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Voucher Reform for New York City Schools?


Voucher Reform for New York City Schools?

Clive Belfield

On Thursday June 27, 2002, the constitutional status of the Cleveland Scholarship Tutoring Program was upheld, or as USA Today tells it, "Supreme Court OKs school vouchers."

The Program is a small-scale reform to offer more educational choices to low-income families in Cleveland: if the families want to attend a private school, the state will give them up to $2,250 toward the fees. Until stopped by the courts, almost 4,000 students had taken up the offer of this education voucher. Now, the voucher program is declared constitutional, and voucher advocates are excited about the prospect of setting up more voucher programs across the country.

Is this a good idea? In evaluating education voucher programs, researchers at the National Center for the Study of Privatization (NCSPE) at Teachers College ask four questions: Do vouchers offer freedom of choice? Are they efficient? Are they fair? Do they impair or enhance social cohesion? These questions all need to be answered, and there are many responses to each one. Here's how the Supreme Court responded. (See the NCSPE website,, for other approaches).

The majority opinion clearly emphasized freedom of choice; vouchers-along with community schools and magnet schools-offer "true private" and "genuine" freedom of choice. Such choices are an important part of a "general and multifaceted undertaking by the State." In fact, choice trumps our question about efficiency: as Justice O'Connor wrote: "For nonreligious schools to qualify as genuine options for parents, they need not be superior to religious schools in every respect. They need only be adequate substitutes for religious schools in the eyes of parents." It's not necessary to second-guess the suitability of the choices that parents make; they will make the best choice, even if an analysis of test scores may suggest otherwise.

On the question of fairness, Justice Thomas wrote tellingly of the need for more options in the inner cities for low-income families. As "failing urban public schools disproportionately affect minority children," it is the case that "many blacks now support school choice programs because they provide the greatest educational opportunities for their children in struggling communities." Vouchers as 'opportunities for struggling communities' may be the tipping factor that encourages their wider adoption.

But last is not least: Do vouchers impair or enhance social cohesion? In dissenting opinions, Justices Breyer and Stevens cautioned of the risk "that publicly financed voucher programs pose in terms of religiously based social conflict" and of their potential to "weaken our foundation of democracy." These risks should make reformers wary. These were the Supreme Court's answers to our four questions, and undoubtedly, they will please voucher advocates.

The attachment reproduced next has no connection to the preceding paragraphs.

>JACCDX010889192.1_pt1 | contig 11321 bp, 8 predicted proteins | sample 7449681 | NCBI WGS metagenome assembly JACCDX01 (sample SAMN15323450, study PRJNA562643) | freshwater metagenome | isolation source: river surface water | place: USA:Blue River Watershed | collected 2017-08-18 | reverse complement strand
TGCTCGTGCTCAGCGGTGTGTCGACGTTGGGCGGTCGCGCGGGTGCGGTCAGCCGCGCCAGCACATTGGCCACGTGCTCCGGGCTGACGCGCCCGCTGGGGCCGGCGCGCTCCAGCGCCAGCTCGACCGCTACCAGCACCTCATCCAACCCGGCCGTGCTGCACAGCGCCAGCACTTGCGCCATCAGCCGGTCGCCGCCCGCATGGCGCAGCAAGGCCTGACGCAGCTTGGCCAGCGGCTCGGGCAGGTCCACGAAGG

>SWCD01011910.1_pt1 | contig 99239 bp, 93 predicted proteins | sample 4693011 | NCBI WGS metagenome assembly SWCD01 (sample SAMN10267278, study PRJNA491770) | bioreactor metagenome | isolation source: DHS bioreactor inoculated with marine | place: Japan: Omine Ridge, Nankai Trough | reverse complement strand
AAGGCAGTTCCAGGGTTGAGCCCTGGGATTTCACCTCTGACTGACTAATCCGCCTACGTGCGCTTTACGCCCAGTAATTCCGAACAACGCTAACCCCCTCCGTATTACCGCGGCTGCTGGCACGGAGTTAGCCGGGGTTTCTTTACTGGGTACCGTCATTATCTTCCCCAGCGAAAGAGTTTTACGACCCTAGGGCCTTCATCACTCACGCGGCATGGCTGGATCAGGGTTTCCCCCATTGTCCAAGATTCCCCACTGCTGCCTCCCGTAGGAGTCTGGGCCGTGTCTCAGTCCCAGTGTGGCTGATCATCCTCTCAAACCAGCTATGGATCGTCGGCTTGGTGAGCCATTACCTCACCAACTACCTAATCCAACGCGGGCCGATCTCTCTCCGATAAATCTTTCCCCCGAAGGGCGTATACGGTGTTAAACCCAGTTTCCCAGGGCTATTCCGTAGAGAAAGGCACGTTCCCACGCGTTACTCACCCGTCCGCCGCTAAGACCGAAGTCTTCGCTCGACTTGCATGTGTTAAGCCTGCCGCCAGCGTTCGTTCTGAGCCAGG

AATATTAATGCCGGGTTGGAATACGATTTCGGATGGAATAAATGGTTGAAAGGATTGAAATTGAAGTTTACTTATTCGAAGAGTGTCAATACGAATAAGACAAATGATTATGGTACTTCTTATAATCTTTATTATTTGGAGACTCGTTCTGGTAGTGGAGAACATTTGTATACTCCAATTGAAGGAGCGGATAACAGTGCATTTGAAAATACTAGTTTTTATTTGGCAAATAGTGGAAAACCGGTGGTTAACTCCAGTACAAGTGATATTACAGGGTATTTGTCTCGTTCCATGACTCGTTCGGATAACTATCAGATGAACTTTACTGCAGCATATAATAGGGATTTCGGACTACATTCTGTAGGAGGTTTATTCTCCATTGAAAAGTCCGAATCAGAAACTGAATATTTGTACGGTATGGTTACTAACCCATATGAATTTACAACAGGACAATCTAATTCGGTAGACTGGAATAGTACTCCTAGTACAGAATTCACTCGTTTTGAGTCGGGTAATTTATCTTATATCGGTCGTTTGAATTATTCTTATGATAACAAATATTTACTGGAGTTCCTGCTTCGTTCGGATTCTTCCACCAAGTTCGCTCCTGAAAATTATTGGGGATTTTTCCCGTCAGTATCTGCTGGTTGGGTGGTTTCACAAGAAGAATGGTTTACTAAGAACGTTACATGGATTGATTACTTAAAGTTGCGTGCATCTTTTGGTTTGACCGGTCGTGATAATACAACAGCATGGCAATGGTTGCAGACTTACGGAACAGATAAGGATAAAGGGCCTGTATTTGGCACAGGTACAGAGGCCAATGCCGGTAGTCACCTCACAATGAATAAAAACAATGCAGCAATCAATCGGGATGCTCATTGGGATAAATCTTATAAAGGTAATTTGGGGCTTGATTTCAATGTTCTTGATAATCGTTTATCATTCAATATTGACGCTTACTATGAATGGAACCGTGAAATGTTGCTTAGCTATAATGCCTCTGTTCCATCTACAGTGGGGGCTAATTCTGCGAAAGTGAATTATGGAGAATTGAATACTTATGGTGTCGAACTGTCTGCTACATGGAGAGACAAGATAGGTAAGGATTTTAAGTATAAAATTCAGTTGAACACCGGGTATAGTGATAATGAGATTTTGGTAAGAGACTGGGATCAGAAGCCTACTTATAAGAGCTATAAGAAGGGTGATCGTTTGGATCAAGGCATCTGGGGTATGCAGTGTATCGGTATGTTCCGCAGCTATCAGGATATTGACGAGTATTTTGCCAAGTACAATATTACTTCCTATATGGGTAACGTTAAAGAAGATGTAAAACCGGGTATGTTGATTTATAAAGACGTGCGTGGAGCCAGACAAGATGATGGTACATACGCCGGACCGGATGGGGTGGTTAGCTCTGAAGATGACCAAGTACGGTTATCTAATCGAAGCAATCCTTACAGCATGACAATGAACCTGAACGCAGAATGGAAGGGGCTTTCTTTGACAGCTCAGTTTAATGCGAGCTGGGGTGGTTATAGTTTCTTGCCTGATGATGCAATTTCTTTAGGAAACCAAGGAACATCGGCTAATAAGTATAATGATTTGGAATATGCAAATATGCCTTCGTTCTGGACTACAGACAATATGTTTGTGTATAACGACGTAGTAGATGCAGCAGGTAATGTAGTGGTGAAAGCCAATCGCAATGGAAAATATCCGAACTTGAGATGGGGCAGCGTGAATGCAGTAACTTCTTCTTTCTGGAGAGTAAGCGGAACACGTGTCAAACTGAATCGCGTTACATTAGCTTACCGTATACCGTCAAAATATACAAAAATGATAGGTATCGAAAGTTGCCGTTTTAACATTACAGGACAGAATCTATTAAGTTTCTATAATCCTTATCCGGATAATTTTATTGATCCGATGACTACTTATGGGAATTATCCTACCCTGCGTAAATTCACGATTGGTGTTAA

The ruling stresses the advantages of choice and the fairness of education vouchers over possible losses in social cohesion. It also corresponds well with advocates' new, focused agenda: voucher programs for low-income families in inner-cities. And, it clarifies a debate where beforehand uncertainty had scared away supporters.

But, although voucher advocates may be bullish, the Supreme Court only states what is permissible in law. Education reform needs also to be desirable in practice. Are vouchers desirable and practical? Let's take New York City as our case study.

At first blush, New York City looks ripe for a voucher program. What about more freedom of choice? There would be plenty of private schools to select and New Yorkers have reasonable commutes to multiple school sites. Productive efficiency? The public school system is much-criticized; mandates for extra financing are stuck in the courts; and the 'education mayor' might now have sufficient discretion and suasion to effect quick change. Equity? In recent field trials in New York City, vouchers generated at best modest gains; but the largest gains were for those with the fewest education opportunities in the current system.

But there are plenty of obstacles. Community groups and teachers still have concerns-they successfully opposed privatization maneuvers last year. Public school parents remain to be convinced-a sizeable proportion of recipients do not use their vouchers. Current private school families may be eligible, claiming vouchers for schools they would have attended anyway. Private schools may be reluctant participants-unwilling to accept government regulations that may accompany voucher students or to accept students who are insufficiently devout.

So, the Mayor would be in charge of an education system that seeks to provide a common experience for democracy and social cohesion for the children of immigrants, but where fulfillment of this responsibility is left to schools whose attractions to parents may be based upon religion, ethnicity, and political values. Can a New York mayor turn his back on these traditional concerns, or would he push for testing and curriculum standards among private schools taking vouchers? For an administration with financial difficulties, voucher programs may look too expensive to implement-extra costs may arise with more record-keeping, for instance. And, what should the value of the voucher be? The Cleveland voucher was worth $2,250, a sum unlikely to entice many of Manhattan's private schools. But a value any higher would reduce the program's efficiency and so its attractiveness.

The Supreme Court ruling does nothing to address these obstacles. For, ultimately, there are no quick fixes in America's schools, and there are no easy choices. In these two respects, then, education vouchers fit right in. Please visit the National Center for the Study of Privitization in Education for more information at page